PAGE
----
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COnfused re resistance tests - conflicting results
May 24, 2004

I am a little confused and not a little worried. I switched health care providers from Kaiser to San Francisco General Hospital. My new Doc wanted to do a genotype to ascertain resistance and when i returned to his office he said I wasn't resistant to any drugs. I was surprised and told him that my previous Doc at Kaiser had said I was resistant to several meds. So I personally picked up my medical records from Kaiser and delivered to my new Doc and he read them in front of me and said I am resistant to most regimens and I have only one regimen option left. Why the discrepancy re the genotype fperformed and analysed by my new Doc and the info in my Kaiser records. My new Doc has also told me that I need to be on this final regimen for 7 years as no new options will be available for that amount of time (except Fuzeon injections which he is reluctant to recommend uless as a final resort). How likely is it there has been a mistake and how serious is it for me to only have one regimen left open to me? I have been celibate for years so superinfection is not likely. New Doc tells me the reason the genotype was inaccurate was because I have been on a meds holiday for six months and that can affect the outcome of a blood analysis. Is this true? Thanks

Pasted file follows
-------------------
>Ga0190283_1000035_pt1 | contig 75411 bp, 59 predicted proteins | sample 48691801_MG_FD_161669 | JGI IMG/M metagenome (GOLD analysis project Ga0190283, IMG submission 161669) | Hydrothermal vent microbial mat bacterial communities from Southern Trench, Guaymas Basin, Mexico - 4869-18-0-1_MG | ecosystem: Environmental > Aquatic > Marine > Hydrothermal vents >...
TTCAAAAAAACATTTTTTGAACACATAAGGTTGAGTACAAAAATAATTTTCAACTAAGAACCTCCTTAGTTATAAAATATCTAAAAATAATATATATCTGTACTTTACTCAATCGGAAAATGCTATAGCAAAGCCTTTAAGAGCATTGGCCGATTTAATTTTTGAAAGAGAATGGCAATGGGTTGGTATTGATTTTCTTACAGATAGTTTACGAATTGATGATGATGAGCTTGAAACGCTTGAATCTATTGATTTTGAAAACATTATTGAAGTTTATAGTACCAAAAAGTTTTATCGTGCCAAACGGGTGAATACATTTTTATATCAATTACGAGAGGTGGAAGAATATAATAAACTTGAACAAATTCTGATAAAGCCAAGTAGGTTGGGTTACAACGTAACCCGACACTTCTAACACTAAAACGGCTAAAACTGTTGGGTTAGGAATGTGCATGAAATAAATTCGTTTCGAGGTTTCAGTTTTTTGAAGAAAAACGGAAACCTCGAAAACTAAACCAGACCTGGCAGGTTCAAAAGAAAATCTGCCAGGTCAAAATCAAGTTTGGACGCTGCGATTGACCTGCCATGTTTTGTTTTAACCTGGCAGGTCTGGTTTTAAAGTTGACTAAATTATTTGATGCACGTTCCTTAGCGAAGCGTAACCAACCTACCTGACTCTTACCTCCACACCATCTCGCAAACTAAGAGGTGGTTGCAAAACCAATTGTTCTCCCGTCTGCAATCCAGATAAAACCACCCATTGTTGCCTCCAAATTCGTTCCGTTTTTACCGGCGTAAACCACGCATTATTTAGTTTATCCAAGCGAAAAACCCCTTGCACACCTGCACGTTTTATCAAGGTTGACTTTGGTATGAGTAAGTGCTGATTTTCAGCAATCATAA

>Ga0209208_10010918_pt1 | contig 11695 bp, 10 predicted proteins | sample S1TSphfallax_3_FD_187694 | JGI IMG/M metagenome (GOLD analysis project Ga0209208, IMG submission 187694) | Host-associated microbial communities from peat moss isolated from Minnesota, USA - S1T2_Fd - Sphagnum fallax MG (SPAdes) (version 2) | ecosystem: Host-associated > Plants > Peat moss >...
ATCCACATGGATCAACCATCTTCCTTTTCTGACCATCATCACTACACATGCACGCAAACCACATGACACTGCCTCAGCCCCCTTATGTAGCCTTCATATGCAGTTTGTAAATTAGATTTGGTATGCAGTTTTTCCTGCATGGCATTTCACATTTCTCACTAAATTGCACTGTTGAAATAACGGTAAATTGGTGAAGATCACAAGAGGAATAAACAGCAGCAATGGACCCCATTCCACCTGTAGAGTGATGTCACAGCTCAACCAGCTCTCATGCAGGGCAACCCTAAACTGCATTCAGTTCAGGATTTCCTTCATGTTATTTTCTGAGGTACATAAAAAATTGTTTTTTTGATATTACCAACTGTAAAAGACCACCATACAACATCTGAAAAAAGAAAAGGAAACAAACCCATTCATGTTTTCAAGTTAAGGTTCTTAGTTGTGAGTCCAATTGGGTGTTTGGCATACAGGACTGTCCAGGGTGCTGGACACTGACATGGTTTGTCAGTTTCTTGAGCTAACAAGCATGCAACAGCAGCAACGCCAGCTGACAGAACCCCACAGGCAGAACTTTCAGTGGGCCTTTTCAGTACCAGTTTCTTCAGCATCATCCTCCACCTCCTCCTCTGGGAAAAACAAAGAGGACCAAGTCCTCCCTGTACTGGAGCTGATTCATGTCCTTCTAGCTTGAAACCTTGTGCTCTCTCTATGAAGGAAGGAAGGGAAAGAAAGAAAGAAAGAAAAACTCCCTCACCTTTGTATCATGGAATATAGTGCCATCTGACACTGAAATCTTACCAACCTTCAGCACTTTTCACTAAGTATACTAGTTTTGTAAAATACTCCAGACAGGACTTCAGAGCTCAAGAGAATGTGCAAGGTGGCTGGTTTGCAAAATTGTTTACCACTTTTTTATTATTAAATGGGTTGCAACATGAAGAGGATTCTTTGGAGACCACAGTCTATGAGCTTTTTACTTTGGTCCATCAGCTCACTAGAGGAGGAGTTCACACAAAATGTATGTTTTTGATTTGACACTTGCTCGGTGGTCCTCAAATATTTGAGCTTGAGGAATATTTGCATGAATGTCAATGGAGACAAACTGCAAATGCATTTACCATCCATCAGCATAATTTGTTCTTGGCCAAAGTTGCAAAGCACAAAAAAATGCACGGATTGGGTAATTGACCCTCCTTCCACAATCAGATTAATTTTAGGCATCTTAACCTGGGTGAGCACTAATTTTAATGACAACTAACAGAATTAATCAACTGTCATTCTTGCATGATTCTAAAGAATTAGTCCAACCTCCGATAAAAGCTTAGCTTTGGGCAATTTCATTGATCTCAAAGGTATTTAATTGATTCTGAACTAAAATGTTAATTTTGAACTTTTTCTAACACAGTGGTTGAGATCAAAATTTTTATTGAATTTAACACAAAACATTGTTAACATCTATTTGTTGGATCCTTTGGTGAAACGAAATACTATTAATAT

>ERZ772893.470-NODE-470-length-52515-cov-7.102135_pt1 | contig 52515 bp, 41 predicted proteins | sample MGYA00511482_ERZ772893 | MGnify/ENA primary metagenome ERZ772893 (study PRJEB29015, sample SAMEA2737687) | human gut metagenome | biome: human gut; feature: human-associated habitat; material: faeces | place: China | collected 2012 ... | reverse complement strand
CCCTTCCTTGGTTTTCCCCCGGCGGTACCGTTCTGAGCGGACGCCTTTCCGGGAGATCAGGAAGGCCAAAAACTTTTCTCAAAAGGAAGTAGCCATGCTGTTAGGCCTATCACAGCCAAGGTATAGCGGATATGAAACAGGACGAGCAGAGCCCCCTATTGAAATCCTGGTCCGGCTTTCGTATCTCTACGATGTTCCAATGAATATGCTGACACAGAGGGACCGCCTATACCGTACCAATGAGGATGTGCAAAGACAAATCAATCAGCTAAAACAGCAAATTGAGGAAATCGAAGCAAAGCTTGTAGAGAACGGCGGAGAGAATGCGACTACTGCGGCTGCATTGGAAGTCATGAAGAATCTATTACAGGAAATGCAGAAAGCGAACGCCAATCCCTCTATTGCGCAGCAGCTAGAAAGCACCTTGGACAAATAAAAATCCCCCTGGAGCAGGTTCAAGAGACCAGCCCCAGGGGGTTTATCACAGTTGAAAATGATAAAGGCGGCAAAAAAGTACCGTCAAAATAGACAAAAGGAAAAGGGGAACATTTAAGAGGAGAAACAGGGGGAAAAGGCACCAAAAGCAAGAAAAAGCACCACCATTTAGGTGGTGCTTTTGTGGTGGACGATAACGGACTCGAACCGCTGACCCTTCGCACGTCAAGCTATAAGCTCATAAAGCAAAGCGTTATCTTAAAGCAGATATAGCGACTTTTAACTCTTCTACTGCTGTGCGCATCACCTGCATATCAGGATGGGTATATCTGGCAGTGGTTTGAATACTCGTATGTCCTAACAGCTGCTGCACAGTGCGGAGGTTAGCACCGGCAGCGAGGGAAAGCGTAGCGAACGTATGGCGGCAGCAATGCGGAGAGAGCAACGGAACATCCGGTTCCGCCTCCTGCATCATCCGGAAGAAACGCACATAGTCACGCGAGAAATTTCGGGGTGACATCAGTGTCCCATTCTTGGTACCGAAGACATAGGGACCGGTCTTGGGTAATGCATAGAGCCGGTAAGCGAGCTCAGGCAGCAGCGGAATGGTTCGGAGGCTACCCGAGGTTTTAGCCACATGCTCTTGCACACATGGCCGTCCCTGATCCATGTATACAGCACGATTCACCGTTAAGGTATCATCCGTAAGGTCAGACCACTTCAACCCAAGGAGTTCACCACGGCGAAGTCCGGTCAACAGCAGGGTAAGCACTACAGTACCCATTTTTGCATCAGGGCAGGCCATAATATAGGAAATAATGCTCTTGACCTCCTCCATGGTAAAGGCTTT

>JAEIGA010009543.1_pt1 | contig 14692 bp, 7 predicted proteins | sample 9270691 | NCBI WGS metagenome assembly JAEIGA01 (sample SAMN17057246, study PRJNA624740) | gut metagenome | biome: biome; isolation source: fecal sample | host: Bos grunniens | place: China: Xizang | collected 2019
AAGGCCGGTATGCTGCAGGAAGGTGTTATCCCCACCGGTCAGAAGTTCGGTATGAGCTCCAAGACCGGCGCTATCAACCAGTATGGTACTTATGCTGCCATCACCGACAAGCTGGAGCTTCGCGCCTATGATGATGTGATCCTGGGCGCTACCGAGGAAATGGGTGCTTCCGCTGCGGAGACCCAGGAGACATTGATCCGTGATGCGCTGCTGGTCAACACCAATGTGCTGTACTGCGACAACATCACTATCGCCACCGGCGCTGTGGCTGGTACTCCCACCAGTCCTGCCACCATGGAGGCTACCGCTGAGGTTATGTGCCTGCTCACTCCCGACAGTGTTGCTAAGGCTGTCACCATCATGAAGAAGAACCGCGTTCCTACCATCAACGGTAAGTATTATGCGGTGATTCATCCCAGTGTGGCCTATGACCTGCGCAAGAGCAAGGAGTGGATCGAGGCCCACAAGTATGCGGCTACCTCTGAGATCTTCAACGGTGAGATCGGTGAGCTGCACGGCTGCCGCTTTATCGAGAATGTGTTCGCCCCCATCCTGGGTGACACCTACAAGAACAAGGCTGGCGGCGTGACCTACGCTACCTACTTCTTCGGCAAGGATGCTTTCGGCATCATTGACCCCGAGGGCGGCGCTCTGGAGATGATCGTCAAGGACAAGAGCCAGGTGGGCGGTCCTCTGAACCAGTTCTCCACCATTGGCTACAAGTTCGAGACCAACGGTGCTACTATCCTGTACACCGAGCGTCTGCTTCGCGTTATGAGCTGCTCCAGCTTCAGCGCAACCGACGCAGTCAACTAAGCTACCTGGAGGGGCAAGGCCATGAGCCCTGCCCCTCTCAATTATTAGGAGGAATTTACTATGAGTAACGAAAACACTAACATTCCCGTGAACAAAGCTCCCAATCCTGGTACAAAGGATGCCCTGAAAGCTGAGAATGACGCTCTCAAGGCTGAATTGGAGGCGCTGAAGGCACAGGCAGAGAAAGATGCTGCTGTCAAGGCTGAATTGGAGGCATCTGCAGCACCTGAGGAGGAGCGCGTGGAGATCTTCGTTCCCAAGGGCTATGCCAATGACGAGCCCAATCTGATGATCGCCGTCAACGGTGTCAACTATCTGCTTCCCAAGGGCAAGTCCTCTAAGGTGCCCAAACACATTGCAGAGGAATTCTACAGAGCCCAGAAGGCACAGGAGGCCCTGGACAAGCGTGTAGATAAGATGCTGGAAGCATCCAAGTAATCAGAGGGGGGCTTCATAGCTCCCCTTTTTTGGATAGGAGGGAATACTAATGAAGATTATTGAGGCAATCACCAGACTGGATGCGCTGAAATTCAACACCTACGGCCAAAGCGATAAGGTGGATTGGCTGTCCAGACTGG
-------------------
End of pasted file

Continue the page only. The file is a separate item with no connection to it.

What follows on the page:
Response from Dr. Sherer

Yes, your new physician has given the most likely explanation for the discrepancy between the Kaiser resistance test and the UCSF one, i.e. that you were simply off drugs when you had the UCSF test, and during the time that you were off drug the formerly resistance HIV in your body was overgrown by wild type, which was now allowed to flourish in the absence of drug pressure.

It is common for resistant virus to be overgrown by wild type once drugs are discontinued. Many, perhaps most resistant viruses are 'less fit' than wild type, i.e. their resistance mutation gives them a competitive disadvantage in comparison to wild type.

How serious is your situation? Often in such a setting there is still the opportunity for a prolonged positive response to treatment. The important thing for you to do is to take it seriously, and do your best to take the medication without missing doses in order to give yourself the best possible chance for a durable response.


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